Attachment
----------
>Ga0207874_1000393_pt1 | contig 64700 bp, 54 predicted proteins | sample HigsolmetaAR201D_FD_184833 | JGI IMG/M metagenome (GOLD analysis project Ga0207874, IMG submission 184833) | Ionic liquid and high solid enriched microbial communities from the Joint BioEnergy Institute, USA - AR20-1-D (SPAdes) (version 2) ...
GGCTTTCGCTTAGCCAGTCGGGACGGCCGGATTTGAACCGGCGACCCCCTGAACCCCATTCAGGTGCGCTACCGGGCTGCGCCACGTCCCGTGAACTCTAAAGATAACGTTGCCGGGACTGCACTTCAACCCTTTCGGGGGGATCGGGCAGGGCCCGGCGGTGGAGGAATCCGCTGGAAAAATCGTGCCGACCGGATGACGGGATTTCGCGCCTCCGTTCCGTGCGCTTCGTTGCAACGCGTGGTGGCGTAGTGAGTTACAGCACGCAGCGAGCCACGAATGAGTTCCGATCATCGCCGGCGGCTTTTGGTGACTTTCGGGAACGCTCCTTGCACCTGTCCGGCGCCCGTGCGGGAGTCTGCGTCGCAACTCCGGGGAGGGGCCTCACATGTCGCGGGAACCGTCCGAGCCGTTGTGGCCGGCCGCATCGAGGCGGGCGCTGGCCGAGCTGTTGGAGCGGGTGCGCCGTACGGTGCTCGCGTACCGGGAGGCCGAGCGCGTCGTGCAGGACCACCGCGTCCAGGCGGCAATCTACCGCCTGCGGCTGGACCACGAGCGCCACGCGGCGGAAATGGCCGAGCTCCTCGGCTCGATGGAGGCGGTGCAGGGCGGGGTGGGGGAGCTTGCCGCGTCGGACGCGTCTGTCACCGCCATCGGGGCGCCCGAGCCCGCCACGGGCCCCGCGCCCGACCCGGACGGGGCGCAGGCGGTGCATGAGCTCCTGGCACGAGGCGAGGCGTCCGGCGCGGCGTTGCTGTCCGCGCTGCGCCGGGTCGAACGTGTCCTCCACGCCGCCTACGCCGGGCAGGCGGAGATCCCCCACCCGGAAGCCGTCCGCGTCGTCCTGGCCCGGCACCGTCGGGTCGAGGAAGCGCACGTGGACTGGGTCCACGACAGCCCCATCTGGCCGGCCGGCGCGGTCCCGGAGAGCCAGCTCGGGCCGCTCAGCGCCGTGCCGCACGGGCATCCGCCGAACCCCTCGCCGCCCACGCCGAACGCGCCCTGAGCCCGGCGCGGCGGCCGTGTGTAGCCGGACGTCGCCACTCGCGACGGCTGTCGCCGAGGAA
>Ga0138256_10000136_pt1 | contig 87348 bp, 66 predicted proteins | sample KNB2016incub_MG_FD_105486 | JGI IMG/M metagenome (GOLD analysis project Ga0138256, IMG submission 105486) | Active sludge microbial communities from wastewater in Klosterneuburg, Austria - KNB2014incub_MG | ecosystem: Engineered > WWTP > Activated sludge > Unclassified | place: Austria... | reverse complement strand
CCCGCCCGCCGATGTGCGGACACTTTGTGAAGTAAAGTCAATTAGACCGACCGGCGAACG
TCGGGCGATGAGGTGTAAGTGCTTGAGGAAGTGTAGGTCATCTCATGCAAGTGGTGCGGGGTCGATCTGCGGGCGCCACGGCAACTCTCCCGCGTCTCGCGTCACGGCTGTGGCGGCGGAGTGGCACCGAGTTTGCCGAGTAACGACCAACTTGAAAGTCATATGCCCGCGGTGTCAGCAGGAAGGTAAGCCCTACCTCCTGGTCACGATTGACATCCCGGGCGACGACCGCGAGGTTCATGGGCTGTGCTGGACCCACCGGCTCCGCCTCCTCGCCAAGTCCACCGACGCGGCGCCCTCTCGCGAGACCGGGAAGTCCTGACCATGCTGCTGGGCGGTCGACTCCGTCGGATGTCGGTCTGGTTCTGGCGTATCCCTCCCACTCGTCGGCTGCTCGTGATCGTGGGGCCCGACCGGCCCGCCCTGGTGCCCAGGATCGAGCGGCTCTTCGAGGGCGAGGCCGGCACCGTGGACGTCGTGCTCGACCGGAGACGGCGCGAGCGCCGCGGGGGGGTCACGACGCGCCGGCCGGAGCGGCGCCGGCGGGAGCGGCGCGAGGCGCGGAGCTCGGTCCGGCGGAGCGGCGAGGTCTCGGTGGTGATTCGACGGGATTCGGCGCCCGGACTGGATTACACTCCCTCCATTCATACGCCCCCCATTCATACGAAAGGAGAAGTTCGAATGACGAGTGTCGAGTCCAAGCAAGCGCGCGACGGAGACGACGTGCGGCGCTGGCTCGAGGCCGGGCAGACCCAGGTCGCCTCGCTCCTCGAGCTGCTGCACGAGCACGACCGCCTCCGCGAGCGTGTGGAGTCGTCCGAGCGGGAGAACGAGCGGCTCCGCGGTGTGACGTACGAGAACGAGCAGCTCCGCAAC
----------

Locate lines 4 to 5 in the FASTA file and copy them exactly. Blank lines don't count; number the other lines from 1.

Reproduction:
CCCGCCCGCCGATGTGCGGACACTTTGTGAAGTAAAGTCAATTAGACCGACCGGCGAACG
TCGGGCGATGAGGTGTAAGTGCTTGAGGAAGTGTAGGTCATCTCATGCAAGTGGTGCGGGGTCGATCTGCGGGCGCCACGGCAACTCTCCCGCGTCTCGCGTCACGGCTGTGGCGGCGGAGTGGCACCGAGTTTGCCGAGTAACGACCAACTTGAAAGTCATATGCCCGCGGTGTCAGCAGGAAGGTAAGCCCTACCTCCTGGTCACGATTGACATCCCGGGCGACGACCGCGAGGTTCATGGGCTGTGCTGGACCCACCGGCTCCGCCTCCTCGCCAAGTCCACCGACGCGGCGCCCTCTCGCGAGACCGGGAAGTCCTGACCATGCTGCTGGGCGGTCGACTCCGTCGGATGTCGGTCTGGTTCTGGCGTATCCCTCCCACTCGTCGGCTGCTCGTGATCGTGGGGCCCGACCGGCCCGCCCTGGTGCCCAGGATCGAGCGGCTCTTCGAGGGCGAGGCCGGCACCGTGGACGTCGTGCTCGACCGGAGACGGCGCGAGCGCCGCGGGGGGGTCACGACGCGCCGGCCGGAGCGGCGCCGGCGGGAGCGGCGCGAGGCGCGGAGCTCGGTCCGGCGGAGCGGCGAGGTCTCGGTGGTGATTCGACGGGATTCGGCGCCCGGACTGGATTACACTCCCTCCATTCATACGCCCCCCATTCATACGAAAGGAGAAGTTCGAATGACGAGTGTCGAGTCCAAGCAAGCGCGCGACGGAGACGACGTGCGGCGCTGGCTCGAGGCCGGGCAGACCCAGGTCGCCTCGCTCCTCGAGCTGCTGCACGAGCACGACCGCCTCCGCGAGCGTGTGGAGTCGTCCGAGCGGGAGAACGAGCGGCTCCGCGGTGTGACGTACGAGAACGAGCAGCTCCGCAAC